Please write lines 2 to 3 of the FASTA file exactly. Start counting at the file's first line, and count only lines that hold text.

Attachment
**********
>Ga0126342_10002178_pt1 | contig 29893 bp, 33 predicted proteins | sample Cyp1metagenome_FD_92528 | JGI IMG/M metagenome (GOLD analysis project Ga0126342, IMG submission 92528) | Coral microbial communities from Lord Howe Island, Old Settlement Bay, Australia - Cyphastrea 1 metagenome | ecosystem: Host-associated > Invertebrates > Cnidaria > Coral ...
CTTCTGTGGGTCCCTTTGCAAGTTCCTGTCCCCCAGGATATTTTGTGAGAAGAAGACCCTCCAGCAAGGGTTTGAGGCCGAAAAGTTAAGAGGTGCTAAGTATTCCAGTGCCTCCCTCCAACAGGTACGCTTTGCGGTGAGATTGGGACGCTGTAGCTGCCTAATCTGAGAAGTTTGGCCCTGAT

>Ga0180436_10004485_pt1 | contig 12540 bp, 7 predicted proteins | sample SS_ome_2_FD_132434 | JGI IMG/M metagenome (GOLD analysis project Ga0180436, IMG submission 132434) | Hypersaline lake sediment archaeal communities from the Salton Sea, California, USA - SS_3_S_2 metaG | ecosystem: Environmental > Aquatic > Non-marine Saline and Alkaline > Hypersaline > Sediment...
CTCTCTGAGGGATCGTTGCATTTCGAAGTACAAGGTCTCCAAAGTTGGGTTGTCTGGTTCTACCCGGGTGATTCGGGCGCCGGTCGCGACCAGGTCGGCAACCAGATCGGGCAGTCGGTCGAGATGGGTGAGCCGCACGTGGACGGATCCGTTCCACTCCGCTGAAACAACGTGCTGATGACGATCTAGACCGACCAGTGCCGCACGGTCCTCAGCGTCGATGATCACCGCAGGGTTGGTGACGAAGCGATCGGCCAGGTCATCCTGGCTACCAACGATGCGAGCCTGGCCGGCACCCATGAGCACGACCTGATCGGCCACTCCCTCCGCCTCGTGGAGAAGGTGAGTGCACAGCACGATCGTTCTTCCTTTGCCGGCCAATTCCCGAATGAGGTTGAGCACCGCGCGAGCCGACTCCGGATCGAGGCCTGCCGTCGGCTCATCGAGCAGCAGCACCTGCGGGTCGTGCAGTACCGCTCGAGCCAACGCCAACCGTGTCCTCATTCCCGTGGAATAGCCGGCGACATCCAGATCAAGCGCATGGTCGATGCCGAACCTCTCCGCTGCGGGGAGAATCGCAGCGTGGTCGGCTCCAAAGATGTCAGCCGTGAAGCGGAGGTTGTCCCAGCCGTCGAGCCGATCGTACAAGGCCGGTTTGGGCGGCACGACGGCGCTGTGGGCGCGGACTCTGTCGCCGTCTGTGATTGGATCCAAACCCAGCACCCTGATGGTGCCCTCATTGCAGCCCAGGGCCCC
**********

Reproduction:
CTTCTGTGGGTCCCTTTGCAAGTTCCTGTCCCCCAGGATATTTTGTGAGAAGAAGACCCTCCAGCAAGGGTTTGAGGCCGAAAAGTTAAGAGGTGCTAAGTATTCCAGTGCCTCCCTCCAACAGGTACGCTTTGCGGTGAGATTGGGACGCTGTAGCTGCCTAATCTGAGAAGTTTGGCCCTGAT

>Ga0180436_10004485_pt1 | contig 12540 bp, 7 predicted proteins | sample SS_ome_2_FD_132434 | JGI IMG/M metagenome (GOLD analysis project Ga0180436, IMG submission 132434) | Hypersaline lake sediment archaeal communities from the Salton Sea, California, USA - SS_3_S_2 metaG | ecosystem: Environmental > Aquatic > Non-marine Saline and Alkaline > Hypersaline > Sediment...